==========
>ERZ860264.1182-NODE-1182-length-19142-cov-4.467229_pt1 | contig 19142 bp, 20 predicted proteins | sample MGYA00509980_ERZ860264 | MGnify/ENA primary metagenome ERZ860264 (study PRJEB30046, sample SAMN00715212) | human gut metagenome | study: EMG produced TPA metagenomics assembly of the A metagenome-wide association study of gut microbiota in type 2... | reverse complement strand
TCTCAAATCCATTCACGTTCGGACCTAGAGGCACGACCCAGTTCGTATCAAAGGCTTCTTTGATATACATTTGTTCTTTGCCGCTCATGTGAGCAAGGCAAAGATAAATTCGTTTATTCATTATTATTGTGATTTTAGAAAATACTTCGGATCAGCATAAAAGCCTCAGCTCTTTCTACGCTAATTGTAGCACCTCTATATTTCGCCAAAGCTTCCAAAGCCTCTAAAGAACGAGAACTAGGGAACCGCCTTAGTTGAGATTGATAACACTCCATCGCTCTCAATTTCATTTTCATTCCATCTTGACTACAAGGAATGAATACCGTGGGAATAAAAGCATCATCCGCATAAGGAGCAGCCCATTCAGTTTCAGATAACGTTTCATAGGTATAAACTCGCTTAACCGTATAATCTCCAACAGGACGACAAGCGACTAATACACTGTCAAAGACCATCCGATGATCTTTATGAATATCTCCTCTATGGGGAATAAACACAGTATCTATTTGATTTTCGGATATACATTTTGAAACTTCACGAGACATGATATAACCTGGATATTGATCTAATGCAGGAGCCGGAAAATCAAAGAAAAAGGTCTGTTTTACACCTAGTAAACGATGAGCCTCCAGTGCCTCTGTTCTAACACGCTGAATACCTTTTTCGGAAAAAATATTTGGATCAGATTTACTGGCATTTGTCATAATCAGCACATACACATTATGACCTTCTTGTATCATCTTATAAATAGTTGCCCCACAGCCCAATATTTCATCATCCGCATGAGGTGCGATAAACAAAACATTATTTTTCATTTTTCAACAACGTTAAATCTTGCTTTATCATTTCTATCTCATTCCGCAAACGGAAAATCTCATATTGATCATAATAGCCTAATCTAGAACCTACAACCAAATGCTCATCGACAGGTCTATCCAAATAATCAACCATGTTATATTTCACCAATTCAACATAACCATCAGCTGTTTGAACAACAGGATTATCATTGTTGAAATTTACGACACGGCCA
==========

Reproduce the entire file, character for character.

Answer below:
>ERZ860264.1182-NODE-1182-length-19142-cov-4.467229_pt1 | contig 19142 bp, 20 predicted proteins | sample MGYA00509980_ERZ860264 | MGnify/ENA primary metagenome ERZ860264 (study PRJEB30046, sample SAMN00715212) | human gut metagenome | study: EMG produced TPA metagenomics assembly of the A metagenome-wide association study of gut microbiota in type 2... | reverse complement strand
TCTCAAATCCATTCACGTTCGGACCTAGAGGCACGACCCAGTTCGTATCAAAGGCTTCTTTGATATACATTTGTTCTTTGCCGCTCATGTGAGCAAGGCAAAGATAAATTCGTTTATTCATTATTATTGTGATTTTAGAAAATACTTCGGATCAGCATAAAAGCCTCAGCTCTTTCTACGCTAATTGTAGCACCTCTATATTTCGCCAAAGCTTCCAAAGCCTCTAAAGAACGAGAACTAGGGAACCGCCTTAGTTGAGATTGATAACACTCCATCGCTCTCAATTTCATTTTCATTCCATCTTGACTACAAGGAATGAATACCGTGGGAATAAAAGCATCATCCGCATAAGGAGCAGCCCATTCAGTTTCAGATAACGTTTCATAGGTATAAACTCGCTTAACCGTATAATCTCCAACAGGACGACAAGCGACTAATACACTGTCAAAGACCATCCGATGATCTTTATGAATATCTCCTCTATGGGGAATAAACACAGTATCTATTTGATTTTCGGATATACATTTTGAAACTTCACGAGACATGATATAACCTGGATATTGATCTAATGCAGGAGCCGGAAAATCAAAGAAAAAGGTCTGTTTTACACCTAGTAAACGATGAGCCTCCAGTGCCTCTGTTCTAACACGCTGAATACCTTTTTCGGAAAAAATATTTGGATCAGATTTACTGGCATTTGTCATAATCAGCACATACACATTATGACCTTCTTGTATCATCTTATAAATAGTTGCCCCACAGCCCAATATTTCATCATCCGCATGAGGTGCGATAAACAAAACATTATTTTTCATTTTTCAACAACGTTAAATCTTGCTTTATCATTTCTATCTCATTCCGCAAACGGAAAATCTCATATTGATCATAATAGCCTAATCTAGAACCTACAACCAAATGCTCATCGACAGGTCTATCCAAATAATCAACCATGTTATATTTCACCAATTCAACATAACCATCAGCTGTTTGAACAACAGGATTATCATTGTTGAAATTTACGACACGGCCA